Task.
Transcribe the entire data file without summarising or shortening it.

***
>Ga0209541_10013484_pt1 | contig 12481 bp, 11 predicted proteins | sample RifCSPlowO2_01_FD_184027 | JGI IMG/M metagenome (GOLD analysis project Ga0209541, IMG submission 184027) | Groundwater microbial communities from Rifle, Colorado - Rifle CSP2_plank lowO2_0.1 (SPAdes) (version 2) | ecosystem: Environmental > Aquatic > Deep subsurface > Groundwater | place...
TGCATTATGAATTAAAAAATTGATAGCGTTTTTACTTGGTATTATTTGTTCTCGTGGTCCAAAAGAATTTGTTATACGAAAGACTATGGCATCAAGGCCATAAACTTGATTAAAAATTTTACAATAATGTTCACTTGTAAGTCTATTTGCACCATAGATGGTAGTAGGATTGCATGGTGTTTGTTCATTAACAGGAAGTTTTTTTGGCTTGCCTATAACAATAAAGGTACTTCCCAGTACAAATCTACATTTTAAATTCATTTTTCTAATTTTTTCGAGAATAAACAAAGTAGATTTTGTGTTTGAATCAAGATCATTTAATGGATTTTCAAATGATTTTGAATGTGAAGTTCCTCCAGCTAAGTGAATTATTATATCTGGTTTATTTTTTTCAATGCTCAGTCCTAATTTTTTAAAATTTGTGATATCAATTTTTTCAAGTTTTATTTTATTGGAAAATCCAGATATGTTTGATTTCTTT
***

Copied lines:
>Ga0209541_10013484_pt1 | contig 12481 bp, 11 predicted proteins | sample RifCSPlowO2_01_FD_184027 | JGI IMG/M metagenome (GOLD analysis project Ga0209541, IMG submission 184027) | Groundwater microbial communities from Rifle, Colorado - Rifle CSP2_plank lowO2_0.1 (SPAdes) (version 2) | ecosystem: Environmental > Aquatic > Deep subsurface > Groundwater | place...
TGCATTATGAATTAAAAAATTGATAGCGTTTTTACTTGGTATTATTTGTTCTCGTGGTCCAAAAGAATTTGTTATACGAAAGACTATGGCATCAAGGCCATAAACTTGATTAAAAATTTTACAATAATGTTCACTTGTAAGTCTATTTGCACCATAGATGGTAGTAGGATTGCATGGTGTTTGTTCATTAACAGGAAGTTTTTTTGGCTTGCCTATAACAATAAAGGTACTTCCCAGTACAAATCTACATTTTAAATTCATTTTTCTAATTTTTTCGAGAATAAACAAAGTAGATTTTGTGTTTGAATCAAGATCATTTAATGGATTTTCAAATGATTTTGAATGTGAAGTTCCTCCAGCTAAGTGAATTATTATATCTGGTTTATTTTTTTCAATGCTCAGTCCTAATTTTTTAAAATTTGTGATATCAATTTTTTCAAGTTTTATTTTATTGGAAAATCCAGATATGTTTGATTTCTTT